Nuno Troni, from Randstad, who deals daily with the challenge of bridging the gap between job offer and demand, understands that developing soft skills is increasingly important in the job market. The recruitment agency director emphasised that nowadays companies no longer base their candidate’s application process merely on job adverts, but also through networking, because we live in a society where “everyone knows who everyone is within the job market”.

As well as the views offered by The Navigator Company and Randstad, the conference also included a scientific and academic perspective on the subject, presented by Tatiana Marques.

This researcher from CATÓLICA-LISBON, who has been conducting several studies on the impact of an ageing population on the job market, started by point out that there are many negative stereotypes associated with older workers, such as the idea that they are less competent, less productive and less motivated than younger people, which is nothing but a myth, according to several studies conducted on the subject. Tatiana Marques argues that, despite the fact that younger people are, as a rule, more productive while they are being trained, older people tend to display fewer counterproductive behaviours and tend to be less confrontational, as well as being more loyal to their company and remaining for longer periods of time.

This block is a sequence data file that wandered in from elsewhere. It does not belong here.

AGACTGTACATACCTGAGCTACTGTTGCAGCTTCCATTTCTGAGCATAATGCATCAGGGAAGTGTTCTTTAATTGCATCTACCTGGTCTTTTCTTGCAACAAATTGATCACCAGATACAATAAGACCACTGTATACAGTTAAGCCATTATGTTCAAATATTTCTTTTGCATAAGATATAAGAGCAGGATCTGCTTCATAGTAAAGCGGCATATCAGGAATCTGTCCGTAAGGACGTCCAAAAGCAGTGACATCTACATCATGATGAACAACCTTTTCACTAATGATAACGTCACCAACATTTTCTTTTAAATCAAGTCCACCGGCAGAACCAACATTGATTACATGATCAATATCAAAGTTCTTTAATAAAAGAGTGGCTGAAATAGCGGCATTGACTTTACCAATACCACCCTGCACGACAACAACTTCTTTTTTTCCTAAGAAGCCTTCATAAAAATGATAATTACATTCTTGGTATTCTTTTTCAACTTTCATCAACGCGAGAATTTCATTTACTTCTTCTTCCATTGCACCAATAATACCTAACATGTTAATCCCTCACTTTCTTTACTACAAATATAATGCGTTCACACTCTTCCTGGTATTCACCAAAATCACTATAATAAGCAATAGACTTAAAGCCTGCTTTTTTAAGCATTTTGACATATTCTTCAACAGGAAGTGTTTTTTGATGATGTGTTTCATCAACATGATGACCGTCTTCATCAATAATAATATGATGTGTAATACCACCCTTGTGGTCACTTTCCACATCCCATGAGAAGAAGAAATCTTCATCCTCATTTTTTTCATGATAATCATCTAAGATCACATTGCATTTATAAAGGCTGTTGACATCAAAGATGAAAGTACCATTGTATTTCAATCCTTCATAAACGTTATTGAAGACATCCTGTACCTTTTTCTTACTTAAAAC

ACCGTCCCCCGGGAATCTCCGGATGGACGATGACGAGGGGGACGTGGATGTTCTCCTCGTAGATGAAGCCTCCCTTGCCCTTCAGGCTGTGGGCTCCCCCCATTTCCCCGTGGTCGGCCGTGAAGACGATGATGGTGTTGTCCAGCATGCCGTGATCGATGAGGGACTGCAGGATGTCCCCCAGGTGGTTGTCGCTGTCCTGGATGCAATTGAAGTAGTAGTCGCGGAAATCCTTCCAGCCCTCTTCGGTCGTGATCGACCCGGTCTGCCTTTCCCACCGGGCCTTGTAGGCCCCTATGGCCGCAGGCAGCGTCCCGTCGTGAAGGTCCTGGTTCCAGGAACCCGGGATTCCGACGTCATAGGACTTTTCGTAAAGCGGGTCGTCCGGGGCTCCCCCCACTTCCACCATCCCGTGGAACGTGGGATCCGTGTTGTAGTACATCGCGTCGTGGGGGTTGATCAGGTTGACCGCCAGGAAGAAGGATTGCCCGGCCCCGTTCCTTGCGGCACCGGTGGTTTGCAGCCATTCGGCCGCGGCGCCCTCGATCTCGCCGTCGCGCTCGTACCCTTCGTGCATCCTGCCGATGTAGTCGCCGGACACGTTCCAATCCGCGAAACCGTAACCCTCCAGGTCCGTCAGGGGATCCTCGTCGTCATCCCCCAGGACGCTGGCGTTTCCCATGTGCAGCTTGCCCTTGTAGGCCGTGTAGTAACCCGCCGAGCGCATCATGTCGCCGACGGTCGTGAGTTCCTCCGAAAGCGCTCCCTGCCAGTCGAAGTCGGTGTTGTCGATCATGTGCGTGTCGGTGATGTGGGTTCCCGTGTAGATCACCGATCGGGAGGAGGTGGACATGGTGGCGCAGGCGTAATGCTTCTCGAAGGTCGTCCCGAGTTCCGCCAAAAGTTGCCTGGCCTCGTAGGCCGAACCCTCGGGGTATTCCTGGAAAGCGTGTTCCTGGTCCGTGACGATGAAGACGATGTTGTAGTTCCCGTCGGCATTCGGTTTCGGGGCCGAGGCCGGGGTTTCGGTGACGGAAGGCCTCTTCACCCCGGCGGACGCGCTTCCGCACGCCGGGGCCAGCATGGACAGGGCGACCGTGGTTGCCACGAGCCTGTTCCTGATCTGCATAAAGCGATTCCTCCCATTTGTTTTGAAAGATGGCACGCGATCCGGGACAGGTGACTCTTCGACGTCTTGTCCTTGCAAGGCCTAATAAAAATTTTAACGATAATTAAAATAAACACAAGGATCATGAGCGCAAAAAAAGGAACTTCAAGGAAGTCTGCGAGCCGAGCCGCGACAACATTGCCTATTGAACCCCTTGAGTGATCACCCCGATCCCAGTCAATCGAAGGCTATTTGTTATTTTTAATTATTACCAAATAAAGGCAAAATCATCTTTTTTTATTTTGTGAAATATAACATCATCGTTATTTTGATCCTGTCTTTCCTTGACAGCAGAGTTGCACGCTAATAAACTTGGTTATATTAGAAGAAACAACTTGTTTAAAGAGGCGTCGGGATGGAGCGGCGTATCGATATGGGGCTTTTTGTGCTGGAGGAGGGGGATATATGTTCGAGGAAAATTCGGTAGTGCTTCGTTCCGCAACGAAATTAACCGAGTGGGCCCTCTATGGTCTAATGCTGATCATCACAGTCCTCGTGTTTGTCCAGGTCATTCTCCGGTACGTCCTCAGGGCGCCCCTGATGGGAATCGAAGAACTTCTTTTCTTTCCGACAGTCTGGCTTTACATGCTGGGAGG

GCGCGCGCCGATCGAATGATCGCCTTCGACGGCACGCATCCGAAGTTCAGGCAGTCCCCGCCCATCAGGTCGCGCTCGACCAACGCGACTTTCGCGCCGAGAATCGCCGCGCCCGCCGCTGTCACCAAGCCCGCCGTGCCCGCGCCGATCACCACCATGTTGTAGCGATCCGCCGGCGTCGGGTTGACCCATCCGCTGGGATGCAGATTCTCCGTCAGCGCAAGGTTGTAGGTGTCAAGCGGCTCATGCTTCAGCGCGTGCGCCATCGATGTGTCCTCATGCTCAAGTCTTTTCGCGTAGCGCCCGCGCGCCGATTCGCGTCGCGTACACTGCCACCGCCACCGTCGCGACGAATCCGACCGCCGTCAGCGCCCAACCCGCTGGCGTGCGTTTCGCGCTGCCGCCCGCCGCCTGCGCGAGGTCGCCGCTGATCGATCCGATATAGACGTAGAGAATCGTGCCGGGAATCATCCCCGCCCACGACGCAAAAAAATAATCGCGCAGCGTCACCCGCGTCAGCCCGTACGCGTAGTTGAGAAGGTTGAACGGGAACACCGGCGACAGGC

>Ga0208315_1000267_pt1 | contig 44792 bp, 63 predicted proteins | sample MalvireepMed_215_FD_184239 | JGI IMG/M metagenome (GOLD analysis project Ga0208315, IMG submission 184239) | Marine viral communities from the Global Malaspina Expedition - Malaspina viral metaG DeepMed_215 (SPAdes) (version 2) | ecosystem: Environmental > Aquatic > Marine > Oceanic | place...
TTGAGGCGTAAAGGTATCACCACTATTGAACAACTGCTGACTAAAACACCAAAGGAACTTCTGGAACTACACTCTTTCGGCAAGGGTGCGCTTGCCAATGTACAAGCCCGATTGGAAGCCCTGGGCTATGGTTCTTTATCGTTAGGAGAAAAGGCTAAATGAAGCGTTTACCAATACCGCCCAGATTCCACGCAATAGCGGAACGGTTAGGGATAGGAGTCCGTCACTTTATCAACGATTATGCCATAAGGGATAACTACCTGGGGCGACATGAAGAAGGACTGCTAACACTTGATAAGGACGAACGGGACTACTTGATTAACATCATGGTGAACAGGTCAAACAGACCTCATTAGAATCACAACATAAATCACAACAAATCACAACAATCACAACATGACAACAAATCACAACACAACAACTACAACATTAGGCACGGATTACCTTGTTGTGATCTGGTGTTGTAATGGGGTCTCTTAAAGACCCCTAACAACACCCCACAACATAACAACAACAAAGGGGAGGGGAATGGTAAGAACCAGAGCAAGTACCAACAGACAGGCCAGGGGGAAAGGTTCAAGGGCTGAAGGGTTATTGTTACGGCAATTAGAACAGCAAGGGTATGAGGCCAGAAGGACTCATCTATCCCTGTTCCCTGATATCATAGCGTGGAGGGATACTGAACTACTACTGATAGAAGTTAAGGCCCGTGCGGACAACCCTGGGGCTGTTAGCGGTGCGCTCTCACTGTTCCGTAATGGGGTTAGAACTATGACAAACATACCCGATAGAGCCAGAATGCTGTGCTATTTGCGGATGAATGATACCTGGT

To Isabel Viegas, from CATÓLICA-LISBON, companies’ success is intrinsically linked to their ability to deal with the four generations who currently work together, as this is the only way for them to be sustainable.

The conference “Golden Generation vs. Ageing Population” also included a session where four students from CATÓLICA-LISBON shared their experiences and concerns.

Under a premise of sharing, which will be divided into different sessions throughout the year, we will identify, examine and discuss the main challenges that Portugal faces, within the remit of Knowledge@CatólicaLisbon. And, as a result, we will raise awareness, guide and help economic, social and political decision-makers to make informed and thought-through decisions about the best way to overcome the challenges we face.